Chief executive officer of Microsoft Corp., Steve Ballmer, who unveiled his retirement plan on Friday, has written an internal letter to Microsoft employees. In the letter he shares his thoughts and feelings about the past, present and future of the world’s largest software developer. Below, the letter is published as is.
I am writing to let you know that I will retire as CEO of Microsoft within the next 12 months, after a successor is chosen. There is never a perfect time for this type of transition, but now is the right time. My original thoughts on timing would have had my retirement happen in the middle of our transformation to a devices and services company focused on empowering customers in the activities they value most. We need a CEO who will be here longer term for this new direction. You can read the press release on Microsoft News Center.
This is a time of important transformation for Microsoft. Our new senior leadership team is amazing. The strategy we have generated is first class. Our new organization, which is centered on functions and engineering areas, is right for the opportunities and challenges ahead.
Microsoft is an amazing place. I love this company. I love the way we helped invent and popularize computing and the PC. I love the bigness and boldness of our bets. I love our people and their talent and our willingness to accept and embrace their range of capabilities, including their quirks. I love the way we embrace and work with other companies to change the world and succeed together. I love the breadth and diversity of our customers, from consumer to enterprise, across industries, countries, and people of all backgrounds and age groups.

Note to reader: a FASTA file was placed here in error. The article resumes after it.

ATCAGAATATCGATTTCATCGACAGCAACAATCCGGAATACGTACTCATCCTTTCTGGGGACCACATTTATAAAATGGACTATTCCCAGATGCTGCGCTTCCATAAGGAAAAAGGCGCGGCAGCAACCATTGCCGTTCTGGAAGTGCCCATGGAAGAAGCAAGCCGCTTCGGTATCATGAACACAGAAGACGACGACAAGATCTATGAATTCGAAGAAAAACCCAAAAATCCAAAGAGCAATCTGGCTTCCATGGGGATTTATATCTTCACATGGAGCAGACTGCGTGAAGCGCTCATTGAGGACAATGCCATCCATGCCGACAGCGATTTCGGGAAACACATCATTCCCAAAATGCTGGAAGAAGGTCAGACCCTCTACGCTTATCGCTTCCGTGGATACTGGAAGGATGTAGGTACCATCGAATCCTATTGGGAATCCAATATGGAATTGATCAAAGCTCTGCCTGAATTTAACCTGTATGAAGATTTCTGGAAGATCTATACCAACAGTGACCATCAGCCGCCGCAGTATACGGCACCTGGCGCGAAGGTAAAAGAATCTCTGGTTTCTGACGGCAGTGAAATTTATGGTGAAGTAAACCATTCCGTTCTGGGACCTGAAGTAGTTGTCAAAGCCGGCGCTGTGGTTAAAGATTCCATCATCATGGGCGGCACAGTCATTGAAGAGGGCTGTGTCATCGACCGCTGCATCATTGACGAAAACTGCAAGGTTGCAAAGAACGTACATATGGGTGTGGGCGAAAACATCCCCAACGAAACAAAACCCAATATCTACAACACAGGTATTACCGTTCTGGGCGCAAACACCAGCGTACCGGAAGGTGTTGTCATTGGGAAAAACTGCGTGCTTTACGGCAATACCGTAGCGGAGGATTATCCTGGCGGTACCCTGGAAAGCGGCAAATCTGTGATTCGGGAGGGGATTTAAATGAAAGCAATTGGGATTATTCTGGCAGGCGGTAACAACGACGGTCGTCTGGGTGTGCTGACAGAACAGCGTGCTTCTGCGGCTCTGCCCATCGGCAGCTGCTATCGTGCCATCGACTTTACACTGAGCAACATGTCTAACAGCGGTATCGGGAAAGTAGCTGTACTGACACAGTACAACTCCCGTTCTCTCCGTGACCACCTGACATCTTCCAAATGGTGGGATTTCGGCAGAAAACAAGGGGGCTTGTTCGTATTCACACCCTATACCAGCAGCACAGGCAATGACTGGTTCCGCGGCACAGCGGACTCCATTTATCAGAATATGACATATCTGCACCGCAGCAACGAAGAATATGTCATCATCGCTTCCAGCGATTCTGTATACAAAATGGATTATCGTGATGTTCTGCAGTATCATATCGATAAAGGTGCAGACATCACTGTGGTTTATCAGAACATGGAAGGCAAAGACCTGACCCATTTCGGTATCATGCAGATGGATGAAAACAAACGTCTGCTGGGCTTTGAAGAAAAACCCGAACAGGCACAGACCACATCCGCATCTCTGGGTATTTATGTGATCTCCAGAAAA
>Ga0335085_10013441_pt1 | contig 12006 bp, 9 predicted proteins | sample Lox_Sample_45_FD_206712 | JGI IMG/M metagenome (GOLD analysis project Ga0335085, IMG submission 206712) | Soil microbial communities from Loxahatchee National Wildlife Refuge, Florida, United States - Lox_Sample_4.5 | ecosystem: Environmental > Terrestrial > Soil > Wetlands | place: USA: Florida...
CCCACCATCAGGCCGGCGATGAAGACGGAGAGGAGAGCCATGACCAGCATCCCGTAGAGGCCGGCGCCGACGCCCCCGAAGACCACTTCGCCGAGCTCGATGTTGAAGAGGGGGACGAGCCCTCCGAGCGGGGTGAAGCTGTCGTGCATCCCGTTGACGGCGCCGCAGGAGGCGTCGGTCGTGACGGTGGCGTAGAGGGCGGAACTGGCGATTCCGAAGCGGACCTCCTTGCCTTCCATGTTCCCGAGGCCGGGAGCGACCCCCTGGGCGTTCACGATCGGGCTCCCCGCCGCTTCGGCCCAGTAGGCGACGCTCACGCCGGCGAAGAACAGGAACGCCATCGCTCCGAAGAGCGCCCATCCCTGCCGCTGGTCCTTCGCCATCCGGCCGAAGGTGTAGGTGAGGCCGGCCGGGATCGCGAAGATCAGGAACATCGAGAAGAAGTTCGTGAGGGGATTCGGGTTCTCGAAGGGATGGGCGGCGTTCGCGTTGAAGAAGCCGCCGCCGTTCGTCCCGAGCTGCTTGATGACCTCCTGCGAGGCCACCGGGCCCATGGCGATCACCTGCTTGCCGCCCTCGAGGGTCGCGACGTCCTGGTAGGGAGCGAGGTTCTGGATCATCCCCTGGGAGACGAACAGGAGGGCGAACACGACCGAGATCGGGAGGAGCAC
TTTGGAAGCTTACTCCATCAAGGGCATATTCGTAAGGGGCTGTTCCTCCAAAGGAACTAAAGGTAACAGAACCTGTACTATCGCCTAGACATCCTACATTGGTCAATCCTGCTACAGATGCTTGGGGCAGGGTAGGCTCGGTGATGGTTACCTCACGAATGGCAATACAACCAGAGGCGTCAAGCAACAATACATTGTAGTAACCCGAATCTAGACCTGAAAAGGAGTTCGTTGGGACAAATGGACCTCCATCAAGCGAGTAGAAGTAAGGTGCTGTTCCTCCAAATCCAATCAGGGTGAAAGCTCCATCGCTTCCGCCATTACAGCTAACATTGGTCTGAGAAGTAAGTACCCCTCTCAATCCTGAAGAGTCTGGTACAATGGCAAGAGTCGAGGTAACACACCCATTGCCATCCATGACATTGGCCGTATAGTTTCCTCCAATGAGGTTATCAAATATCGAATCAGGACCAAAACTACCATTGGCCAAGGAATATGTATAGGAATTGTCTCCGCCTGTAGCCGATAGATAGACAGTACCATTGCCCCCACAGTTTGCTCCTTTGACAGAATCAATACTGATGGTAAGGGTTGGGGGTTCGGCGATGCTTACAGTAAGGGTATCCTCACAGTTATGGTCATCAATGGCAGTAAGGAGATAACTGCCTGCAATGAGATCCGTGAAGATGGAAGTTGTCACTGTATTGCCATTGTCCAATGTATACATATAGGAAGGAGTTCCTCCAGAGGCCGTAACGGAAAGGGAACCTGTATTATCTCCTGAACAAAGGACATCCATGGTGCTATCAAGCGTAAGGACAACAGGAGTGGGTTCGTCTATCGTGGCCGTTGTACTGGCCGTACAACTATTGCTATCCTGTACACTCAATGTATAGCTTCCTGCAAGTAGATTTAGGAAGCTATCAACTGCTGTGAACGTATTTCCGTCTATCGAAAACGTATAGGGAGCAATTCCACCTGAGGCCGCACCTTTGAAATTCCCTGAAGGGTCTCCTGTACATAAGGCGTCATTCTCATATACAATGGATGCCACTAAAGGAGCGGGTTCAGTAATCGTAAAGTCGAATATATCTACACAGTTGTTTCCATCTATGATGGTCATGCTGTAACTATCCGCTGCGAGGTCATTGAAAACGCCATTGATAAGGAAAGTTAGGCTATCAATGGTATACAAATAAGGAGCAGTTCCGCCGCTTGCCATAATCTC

I am proud of what we have achieved. We have grown from $7.5 million to nearly $78 billion since I joined Microsoft, and we have grown from employing just over 30 people to almost 100,000. I feel good about playing a role in that success and having committed 100 percent emotionally all the way. We have more than 1 billion users and earn a great profit for our shareholders. We have delivered more profit and cash return to shareholders than virtually any other company in history.
I am excited by our mission of empowering the world and believe in our future success. I cherish my Microsoft ownership, and look forward to continuing as one of Microsoft’s largest owners.
This is an emotional and difficult thing for me to do. I take this step in the best interests of the company I love; it is the thing outside of my family and closest friends that matters to me most.
Microsoft has all its best days ahead. Know you are part of the best team in the industry and have the right technology assets. We cannot and will not miss a beat in these transitions. I am focused and driving hard and know I can count on all of you to do the same. Let’s do ourselves proud.
Tags: Microsoft, Business
Comments currently: 5
Discussion started: 08/23/13 12:55:59 PM
Latest comment: 08/25/13 04:35:13 AM
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In before all the hate of steve blamer gets posted even though he presided over a trippling in revenues and a doubling in profit. Of course every single bug / choice microsoft ever made in the last 15 years is clearly his fault, and no one else was consulted
08/23/13 12:55:59 PM]
- collapse thread
Honestly, he started tenure around when the xbox was released. It wouldn't be fair to give him credit for that. Honestly what has microsoft done good since then? Windows 7? I guess but bill had to step in for that to even happen. In my eyes, ballmer has presided over a period of missing emerging markets and failure to re-invent microsoft's image. The new look of microsoft's software is just bad and they can't even crack the phone market. Not to mention the latest debacle with the xbox. Do I even need to mention the failure to listen to customer feedback?